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What is Velvet Fabric: Properties, How its Made and Where

by Boris Hodakel  • November 12, 2019 • 6 min read

Fabric name Velvet
Fabric also known as Velveto, velveteen
Fabric composition Multi-layered fabric with dense piles that are soft to the touch
Fabric possible thread count variations The threads in velvet fabric are always bunched closely together
Fabric breathability High
Moisture-wicking abilities Medium
Heat retention abilities Medium
Stretchability (give) Low
Prone to pilling/bubbling Low
Country where fabric was first produced Unknown; most likely East Asia
Biggest exporting/producing country today Varies depending on the fabric that is used to make velvet
Recommended washing temperatures Hand wash or cold
Commonly used in Upholstery, wall hangings, dresses, eveningwear, formal robes, dresses, bedding, hats

What is velvet fabric?

Velvet is a sleek, soft fabric that is commonly used in intimate garments, upholstery and other textile applications. Due to how expensive it was to produce velvet textiles in the past, this fabric is often associated with the aristocracy. Even though most types of modern velvet are adulterated with cheap synthetic materials, this unique fabric remains one of the sleekest, softest man-made materials ever engineered.

History of velvet

The first recorded mention of velvet fabric is from the 14th century, and scholars of the past mostly believed that this textile was originally produced in East Asia before making its way down the Silk Road into Europe. Traditional forms of velvet were made with pure silk, which made them incredibly popular. Asian silk was already very soft, but the unique production processes used to make velvet result in a material that’s even more sumptuous and luxurious than other silk products.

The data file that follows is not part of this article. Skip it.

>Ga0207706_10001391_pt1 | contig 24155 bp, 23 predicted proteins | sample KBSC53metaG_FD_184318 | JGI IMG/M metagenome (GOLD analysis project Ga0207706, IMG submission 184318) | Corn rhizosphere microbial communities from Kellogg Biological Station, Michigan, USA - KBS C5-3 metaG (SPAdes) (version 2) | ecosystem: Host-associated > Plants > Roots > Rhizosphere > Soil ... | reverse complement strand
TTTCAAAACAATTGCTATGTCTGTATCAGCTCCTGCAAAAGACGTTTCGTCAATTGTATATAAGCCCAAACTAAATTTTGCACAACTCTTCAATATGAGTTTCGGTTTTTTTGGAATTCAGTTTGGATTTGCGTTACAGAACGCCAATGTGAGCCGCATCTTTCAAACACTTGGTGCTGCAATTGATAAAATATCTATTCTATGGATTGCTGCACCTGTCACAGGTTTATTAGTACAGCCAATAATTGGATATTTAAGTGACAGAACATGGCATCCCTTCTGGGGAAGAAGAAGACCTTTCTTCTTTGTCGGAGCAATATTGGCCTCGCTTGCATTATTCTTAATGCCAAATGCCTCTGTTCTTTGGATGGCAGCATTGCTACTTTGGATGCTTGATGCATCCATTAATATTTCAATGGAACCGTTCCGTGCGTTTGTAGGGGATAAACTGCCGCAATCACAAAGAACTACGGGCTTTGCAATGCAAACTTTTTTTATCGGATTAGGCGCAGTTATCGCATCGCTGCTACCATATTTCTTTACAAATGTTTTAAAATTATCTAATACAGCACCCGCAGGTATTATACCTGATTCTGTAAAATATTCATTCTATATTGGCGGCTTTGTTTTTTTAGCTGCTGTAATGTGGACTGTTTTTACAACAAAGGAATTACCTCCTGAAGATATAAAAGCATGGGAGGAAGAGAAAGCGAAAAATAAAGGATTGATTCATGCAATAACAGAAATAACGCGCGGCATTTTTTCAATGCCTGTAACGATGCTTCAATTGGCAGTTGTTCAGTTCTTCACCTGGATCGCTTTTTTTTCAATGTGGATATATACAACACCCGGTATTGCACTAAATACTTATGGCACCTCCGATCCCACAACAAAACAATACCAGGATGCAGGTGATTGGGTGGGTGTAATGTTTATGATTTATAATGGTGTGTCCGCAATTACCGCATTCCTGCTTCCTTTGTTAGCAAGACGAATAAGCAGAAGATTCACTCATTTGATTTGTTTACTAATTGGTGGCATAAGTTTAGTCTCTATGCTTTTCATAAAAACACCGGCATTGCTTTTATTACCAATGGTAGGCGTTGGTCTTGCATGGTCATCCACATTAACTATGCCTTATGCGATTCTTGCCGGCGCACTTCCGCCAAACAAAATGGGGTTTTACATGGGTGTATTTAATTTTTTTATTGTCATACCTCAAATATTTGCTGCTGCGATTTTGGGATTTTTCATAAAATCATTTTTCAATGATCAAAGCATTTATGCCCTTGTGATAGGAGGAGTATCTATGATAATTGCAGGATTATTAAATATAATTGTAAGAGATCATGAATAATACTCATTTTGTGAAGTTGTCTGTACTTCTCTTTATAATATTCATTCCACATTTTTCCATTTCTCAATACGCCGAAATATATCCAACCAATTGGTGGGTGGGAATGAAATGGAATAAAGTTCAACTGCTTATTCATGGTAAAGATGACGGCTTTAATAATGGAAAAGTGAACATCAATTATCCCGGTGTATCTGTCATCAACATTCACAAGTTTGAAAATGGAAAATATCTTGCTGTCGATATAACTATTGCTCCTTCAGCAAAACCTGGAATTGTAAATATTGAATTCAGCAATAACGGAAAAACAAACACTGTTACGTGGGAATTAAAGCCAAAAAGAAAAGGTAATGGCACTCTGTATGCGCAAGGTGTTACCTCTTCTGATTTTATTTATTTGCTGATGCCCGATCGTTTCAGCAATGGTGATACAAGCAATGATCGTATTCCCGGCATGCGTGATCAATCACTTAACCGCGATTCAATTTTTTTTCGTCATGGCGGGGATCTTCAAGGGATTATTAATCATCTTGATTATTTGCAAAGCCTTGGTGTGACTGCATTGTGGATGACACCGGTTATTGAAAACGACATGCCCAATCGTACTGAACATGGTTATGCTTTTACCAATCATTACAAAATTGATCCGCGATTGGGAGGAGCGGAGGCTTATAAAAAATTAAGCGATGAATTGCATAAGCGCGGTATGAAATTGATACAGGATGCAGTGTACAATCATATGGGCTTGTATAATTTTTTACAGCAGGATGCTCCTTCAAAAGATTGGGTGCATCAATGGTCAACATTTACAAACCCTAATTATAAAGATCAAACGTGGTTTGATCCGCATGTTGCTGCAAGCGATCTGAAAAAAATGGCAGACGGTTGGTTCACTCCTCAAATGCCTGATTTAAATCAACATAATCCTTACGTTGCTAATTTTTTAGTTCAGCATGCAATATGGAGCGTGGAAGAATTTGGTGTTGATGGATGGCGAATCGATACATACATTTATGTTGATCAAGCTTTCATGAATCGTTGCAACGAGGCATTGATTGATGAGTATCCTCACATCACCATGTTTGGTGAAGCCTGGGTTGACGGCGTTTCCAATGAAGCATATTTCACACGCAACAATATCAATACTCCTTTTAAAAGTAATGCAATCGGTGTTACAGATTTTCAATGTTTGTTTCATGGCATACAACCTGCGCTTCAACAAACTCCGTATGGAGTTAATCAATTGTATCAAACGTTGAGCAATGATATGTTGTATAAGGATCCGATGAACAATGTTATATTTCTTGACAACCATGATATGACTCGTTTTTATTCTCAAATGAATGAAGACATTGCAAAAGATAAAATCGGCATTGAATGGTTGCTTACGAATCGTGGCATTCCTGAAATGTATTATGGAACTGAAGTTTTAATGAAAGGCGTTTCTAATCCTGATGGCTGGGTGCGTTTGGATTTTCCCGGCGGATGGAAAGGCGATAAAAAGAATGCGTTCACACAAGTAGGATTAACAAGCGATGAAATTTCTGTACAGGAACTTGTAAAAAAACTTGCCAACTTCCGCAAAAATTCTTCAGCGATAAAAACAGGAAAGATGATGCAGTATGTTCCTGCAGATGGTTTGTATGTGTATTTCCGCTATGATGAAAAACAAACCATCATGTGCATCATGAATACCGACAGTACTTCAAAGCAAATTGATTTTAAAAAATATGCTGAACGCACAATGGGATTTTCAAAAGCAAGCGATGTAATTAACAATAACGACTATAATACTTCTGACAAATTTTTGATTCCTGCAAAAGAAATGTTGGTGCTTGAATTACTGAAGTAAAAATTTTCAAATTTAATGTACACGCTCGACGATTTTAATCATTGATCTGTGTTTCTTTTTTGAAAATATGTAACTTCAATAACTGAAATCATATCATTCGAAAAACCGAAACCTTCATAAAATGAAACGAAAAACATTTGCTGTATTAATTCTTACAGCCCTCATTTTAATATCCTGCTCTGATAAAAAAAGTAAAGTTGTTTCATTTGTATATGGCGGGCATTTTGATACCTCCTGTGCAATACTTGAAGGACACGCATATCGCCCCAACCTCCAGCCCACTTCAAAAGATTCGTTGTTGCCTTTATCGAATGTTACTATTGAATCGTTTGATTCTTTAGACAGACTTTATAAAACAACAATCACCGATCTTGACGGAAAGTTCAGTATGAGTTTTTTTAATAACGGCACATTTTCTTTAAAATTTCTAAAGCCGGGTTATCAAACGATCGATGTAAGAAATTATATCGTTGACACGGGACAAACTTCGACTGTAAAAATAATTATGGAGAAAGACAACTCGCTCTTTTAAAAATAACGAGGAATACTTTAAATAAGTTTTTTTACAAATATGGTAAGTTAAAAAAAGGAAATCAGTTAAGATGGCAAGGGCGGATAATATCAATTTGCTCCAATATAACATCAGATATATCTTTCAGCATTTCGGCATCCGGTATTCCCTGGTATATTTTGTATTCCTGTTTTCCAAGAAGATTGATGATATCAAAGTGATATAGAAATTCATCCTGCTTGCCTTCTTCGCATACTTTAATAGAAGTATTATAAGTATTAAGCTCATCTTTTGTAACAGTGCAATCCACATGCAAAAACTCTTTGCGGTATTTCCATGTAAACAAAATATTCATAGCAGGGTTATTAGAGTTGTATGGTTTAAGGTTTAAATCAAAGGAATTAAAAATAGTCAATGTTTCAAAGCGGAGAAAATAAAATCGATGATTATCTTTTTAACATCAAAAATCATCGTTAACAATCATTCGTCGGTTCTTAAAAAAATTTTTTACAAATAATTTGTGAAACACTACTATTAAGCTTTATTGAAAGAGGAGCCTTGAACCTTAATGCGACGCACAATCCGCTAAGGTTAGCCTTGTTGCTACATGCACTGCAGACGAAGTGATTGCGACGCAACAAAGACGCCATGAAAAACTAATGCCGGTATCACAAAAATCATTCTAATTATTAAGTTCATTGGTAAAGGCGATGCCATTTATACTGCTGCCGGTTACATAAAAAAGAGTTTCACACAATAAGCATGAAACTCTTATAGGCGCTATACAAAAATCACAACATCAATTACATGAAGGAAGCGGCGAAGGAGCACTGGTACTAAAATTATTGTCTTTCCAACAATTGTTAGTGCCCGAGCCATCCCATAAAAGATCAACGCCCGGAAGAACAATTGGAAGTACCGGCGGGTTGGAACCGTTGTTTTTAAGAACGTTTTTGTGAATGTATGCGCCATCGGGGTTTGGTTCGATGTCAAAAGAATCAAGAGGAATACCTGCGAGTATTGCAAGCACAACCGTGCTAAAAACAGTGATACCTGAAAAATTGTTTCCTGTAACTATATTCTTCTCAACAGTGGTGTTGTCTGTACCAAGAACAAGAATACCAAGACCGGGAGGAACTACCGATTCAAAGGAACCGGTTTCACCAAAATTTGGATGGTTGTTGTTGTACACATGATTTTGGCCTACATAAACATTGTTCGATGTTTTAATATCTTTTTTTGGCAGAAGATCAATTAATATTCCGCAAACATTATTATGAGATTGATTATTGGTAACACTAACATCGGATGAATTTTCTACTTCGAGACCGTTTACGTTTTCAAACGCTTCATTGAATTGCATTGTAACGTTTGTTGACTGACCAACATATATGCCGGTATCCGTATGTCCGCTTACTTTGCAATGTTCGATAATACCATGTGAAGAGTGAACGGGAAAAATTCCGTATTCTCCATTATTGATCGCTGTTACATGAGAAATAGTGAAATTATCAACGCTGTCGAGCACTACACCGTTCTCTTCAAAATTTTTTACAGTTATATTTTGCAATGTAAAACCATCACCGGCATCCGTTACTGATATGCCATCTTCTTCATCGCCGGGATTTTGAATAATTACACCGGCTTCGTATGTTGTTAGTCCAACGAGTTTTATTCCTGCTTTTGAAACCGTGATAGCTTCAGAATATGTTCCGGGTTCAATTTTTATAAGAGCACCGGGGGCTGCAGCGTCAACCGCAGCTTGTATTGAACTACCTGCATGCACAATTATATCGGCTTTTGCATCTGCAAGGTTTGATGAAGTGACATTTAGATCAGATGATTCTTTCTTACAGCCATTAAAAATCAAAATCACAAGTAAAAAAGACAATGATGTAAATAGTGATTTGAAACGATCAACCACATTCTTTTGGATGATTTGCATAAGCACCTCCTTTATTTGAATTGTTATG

Until velvet gained popularity in Europe during the Renaissance, this fabric was commonly used in the Middle East. The records of many civilizations located within the borders of in modern Iraq and Iran, for instance, indicate that velvet was a favorite fabric among the royalty the region.

Velvet today

When machine looms were invented, velvet production became much less expensive, and the development of synthetic fabrics that somewhat approximate the properties of silk finally brought the wonders of velvet to even the lowest rungs of society. While today’s velvet may not be as pure or exotic as the velvet of the past, it remains prized as a material for curtains, blankets, stuffed animals, and all manner of other products that are supposed to be as soft and cuddly as possible.

How is velvet fabric made?

While various materials can be used to make velvet, the process used to produce this fabric is the same regardless of which base textile is used. Velvet can only be woven on a unique type of loom that spins two layers of fabric simultaneously. These fabric layers are then separated, and they are wound up on rolls.

Velvet is made with vertical yarn, and velveteen is made with horizontal yarn, but otherwise, these two textiles are made with largely the same processes. Velveteen, however, is often mixed with normal cotton yarn, which reduces its quality and changes its texture.

Silk, one of the most popular velvet materials, is made by unraveling the cocoons of silkworms and spinning these threads into yarn. Synthetic textiles such as rayon are made by rendering petrochemicals into filaments. Once one of these yarn types is woven into velvet cloth, it can be dyed or treated depending on the intended application.